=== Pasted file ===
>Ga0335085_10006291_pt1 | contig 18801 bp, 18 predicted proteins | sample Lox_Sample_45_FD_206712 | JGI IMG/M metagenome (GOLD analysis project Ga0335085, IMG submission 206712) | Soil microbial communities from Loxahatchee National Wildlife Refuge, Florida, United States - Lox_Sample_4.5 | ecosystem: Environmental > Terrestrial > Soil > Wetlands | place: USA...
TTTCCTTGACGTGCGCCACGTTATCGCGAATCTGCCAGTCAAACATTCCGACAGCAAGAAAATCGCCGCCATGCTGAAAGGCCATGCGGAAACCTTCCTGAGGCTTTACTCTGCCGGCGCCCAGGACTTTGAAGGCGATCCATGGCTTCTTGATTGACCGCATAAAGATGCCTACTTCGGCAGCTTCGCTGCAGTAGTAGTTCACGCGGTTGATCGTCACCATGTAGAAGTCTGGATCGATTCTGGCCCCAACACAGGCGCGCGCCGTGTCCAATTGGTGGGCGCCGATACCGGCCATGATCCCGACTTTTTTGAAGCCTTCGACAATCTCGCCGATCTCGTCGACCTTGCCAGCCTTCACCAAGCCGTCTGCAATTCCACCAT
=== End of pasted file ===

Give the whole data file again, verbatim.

>Ga0335085_10006291_pt1 | contig 18801 bp, 18 predicted proteins | sample Lox_Sample_45_FD_206712 | JGI IMG/M metagenome (GOLD analysis project Ga0335085, IMG submission 206712) | Soil microbial communities from Loxahatchee National Wildlife Refuge, Florida, United States - Lox_Sample_4.5 | ecosystem: Environmental > Terrestrial > Soil > Wetlands | place: USA...
TTTCCTTGACGTGCGCCACGTTATCGCGAATCTGCCAGTCAAACATTCCGACAGCAAGAAAATCGCCGCCATGCTGAAAGGCCATGCGGAAACCTTCCTGAGGCTTTACTCTGCCGGCGCCCAGGACTTTGAAGGCGATCCATGGCTTCTTGATTGACCGCATAAAGATGCCTACTTCGGCAGCTTCGCTGCAGTAGTAGTTCACGCGGTTGATCGTCACCATGTAGAAGTCTGGATCGATTCTGGCCCCAACACAGGCGCGCGCCGTGTCCAATTGGTGGGCGCCGATACCGGCCATGATCCCGACTTTTTTGAAGCCTTCGACAATCTCGCCGATCTCGTCGACCTTGCCAGCCTTCACCAAGCCGTCTGCAATTCCACCAT